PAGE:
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  • 14 Questions about VA Disability Compensation Benefits Claims


    When a Veteran starts considering whether or not to file a VA Disability Claim, there are a lot of questions that he or she tends to ask. Over the last 10 years, the following are the 14 most common basic questions I am asked about ...
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  • Most Common VA Disabilities Claimed for Compensation:   


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  • Can a 100 percent Disabled Veteran Work and Earn an Income?

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    You’ve just been rated 100% disabled by the Veterans Affairs. After the excitement of finally having the rating you deserve wears off, you start asking questions. One of the first questions that you might ask is this: It’s a legitimate question – rare is the Veteran that finds themselves sitting on the couch eating bon-bons … Continue reading

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Bad cp need attorney


So I got the results of my c&p exam they're saying that depression was preexisting based on some things that I told them afterwards after I got out and while I was in the military because of MST I need help I'm in Michigan can anybody give me the number of a good attorney my entrance exam is free and clear

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There are many  claims at the BVA that involved a  ‘pre-existing ‘condition.These excerpts contain the regulations that control VA when stating a condition pre existed service.The VA must have ‘clear and unmistakable evidence of any pre existing condition.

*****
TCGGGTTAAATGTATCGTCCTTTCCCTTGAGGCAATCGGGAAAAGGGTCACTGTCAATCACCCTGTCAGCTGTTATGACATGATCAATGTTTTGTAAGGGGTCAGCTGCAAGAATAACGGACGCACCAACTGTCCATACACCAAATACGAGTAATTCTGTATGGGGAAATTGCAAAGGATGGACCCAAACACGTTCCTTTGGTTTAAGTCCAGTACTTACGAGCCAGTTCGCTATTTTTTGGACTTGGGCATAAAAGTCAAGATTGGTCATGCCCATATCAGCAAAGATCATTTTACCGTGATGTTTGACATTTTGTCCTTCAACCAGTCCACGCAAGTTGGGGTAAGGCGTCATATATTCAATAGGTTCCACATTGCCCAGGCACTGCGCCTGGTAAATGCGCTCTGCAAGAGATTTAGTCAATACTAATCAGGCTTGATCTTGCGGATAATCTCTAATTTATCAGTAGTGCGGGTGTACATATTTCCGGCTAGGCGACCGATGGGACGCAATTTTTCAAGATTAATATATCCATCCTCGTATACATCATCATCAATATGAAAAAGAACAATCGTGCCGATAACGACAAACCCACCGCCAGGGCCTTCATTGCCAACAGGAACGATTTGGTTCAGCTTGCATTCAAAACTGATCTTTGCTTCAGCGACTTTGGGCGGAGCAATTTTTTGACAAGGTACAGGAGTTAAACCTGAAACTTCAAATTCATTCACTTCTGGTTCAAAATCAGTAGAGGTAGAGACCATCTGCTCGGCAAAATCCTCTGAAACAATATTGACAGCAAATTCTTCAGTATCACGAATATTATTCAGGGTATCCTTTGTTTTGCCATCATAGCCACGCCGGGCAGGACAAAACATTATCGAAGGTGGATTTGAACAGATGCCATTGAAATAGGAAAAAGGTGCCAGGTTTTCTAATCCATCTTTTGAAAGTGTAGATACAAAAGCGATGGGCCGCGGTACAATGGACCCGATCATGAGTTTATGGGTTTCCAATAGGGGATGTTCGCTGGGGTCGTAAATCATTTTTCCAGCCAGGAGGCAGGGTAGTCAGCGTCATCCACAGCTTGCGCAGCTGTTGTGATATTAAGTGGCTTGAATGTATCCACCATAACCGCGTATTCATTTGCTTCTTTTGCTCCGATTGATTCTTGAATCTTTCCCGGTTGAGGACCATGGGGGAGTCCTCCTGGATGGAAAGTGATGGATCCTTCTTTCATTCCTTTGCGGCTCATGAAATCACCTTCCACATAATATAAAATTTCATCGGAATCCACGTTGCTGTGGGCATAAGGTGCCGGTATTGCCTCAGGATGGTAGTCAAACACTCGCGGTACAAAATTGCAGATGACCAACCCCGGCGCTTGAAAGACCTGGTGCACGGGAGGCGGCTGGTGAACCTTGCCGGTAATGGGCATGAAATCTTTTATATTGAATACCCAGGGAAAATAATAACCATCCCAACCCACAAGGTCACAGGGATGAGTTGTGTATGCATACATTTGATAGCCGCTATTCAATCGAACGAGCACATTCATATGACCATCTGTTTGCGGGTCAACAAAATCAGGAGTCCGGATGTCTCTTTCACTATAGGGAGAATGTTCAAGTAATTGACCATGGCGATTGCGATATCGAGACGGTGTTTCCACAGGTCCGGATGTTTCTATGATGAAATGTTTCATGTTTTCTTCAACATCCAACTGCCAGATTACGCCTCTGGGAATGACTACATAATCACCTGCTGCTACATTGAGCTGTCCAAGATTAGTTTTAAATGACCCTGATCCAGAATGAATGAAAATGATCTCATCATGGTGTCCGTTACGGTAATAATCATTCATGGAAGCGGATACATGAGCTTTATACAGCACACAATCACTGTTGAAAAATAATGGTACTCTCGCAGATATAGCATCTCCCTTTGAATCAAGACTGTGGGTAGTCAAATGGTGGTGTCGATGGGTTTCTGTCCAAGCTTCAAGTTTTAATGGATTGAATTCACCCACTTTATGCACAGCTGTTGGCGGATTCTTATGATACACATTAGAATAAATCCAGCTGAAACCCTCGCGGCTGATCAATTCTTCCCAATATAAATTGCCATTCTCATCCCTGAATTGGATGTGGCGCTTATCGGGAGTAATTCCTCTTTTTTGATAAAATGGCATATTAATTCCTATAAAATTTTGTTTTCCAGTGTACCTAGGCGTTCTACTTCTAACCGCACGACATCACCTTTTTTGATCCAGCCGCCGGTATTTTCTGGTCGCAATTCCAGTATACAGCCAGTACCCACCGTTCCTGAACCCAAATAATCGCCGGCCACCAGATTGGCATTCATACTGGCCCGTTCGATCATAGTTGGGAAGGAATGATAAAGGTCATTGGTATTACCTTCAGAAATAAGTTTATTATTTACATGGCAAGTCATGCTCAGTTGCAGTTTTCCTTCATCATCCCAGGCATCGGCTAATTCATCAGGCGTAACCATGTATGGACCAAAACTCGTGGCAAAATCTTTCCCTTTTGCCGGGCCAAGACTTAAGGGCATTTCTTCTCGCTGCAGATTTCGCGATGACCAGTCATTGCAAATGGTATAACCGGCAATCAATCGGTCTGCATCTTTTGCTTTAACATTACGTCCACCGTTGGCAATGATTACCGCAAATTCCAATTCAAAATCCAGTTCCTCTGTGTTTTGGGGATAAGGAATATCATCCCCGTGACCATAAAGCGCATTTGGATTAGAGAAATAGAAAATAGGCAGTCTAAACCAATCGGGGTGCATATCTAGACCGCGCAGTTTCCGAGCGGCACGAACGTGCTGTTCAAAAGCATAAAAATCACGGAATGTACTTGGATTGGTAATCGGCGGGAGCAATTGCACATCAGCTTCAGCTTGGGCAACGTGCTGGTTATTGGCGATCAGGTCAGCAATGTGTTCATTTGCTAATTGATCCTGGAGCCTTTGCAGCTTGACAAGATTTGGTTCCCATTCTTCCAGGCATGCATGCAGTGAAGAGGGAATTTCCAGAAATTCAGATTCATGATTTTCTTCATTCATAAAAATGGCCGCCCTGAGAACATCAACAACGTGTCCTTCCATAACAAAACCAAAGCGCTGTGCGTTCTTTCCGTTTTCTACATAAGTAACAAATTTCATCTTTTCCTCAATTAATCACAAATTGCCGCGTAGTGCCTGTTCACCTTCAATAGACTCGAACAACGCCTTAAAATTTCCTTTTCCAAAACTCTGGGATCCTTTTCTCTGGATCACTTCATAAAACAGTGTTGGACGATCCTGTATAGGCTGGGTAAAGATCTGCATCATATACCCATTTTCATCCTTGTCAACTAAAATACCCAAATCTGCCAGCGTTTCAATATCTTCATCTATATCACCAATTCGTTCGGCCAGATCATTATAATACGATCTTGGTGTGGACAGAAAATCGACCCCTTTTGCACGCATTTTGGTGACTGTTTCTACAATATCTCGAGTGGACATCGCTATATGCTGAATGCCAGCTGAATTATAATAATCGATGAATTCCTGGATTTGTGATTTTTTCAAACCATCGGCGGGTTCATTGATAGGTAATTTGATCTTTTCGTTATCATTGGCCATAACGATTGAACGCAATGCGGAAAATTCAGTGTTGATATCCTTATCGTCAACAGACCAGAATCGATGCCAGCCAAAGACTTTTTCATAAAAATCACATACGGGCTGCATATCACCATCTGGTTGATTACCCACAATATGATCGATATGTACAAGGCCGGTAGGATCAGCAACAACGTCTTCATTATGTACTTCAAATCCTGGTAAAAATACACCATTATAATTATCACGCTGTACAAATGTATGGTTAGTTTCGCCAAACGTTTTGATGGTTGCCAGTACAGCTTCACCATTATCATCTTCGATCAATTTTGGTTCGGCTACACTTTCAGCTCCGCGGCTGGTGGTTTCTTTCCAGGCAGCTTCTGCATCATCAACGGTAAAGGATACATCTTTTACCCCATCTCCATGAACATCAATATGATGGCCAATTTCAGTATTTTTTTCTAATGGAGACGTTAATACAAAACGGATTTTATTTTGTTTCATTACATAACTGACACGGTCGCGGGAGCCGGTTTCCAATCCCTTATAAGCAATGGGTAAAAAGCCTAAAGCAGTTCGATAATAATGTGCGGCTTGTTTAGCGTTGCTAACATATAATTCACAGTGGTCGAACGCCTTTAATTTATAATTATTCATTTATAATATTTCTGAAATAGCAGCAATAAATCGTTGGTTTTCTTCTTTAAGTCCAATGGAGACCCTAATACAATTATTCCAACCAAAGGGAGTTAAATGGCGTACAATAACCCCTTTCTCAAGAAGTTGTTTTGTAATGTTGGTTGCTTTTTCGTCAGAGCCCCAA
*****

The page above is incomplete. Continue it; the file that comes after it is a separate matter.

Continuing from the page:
“For purposes of establishing service connection, every Appellant shall be taken to have been in sound condition when examined, accepted, and enrolled for service, except as to defects, infirmities, or disorders noted at the time of the examination, acceptance, and enrollment, or where clear and unmistakable evidence demonstrates that the injury or disease existed before acceptance and enrollment and was not aggravated by such service.  See 38 U.S.C.A. §§ 1111; 38 C.F.R. § 3.304(b).  According to 38 C.F.R. § 3.304(b), the term "noted" denotes only such conditions that are recorded in examination reports.  A history of pre-service existence of conditions recorded at the time of examination does not constitute a notation of such conditions but will be considered together with all other material evidence in determinations as to inception.  38 C.F.R. § 3.304(b)(1); Crowe v. Brown, 7 Vet. App. 238 (1994).”


If a condition is not noted upon entrance into service, then to rebut the presumption of soundness at service entrance VA must show by clear and unmistakable evidence both that there was a pre-existing condition and that it was not aggravated during or by the Appellant's service.  Wagner v. Principi, 370 F.3d 1089 (Fed. Cir. 2004); VAOPGCPREC 3-2003 (July 16, 2003).  To satisfy this second-prong requirement for rebutting the presumption of soundness, the government must show by clear and unmistakable evidence either that there was no increase in disability during service or that any increase in disability was "due to the natural progression" of the condition.  Joyce v. Nicholson, 443 F.3d 845, 847 (Fed. Cir. 2006).


Although the VA had no clear and convincing evidence of any pre existing condition, this vet was denied for other reasons.


In this case the BVA stated:

“Consequently, after review of the record, the Board finds that there is no undebatable evidence of a pre-existing disability and the record does not contain clear and unmistakable evidence that a seizure disorder preexisted service.  Therefore, as an initial matter, the presumption of soundness is not rebutted, and service connection on the basis that any seizure disability was aggravated by service is not warranted.  What remains for consideration is whether such disabilities were instead incurred in or otherwise related to service directly.”



The appeal seeking to reopen a claim of service connection for a cervical spine disability is denied.

The claim of service connection for a seizure disorder is reopened; service connection for a seizure disorder is granted on de novo review.

Service connection for a psychiatric disability, to include as secondary to a seizure disorder, is granted.


This veteran was represented by John Worman, attorney

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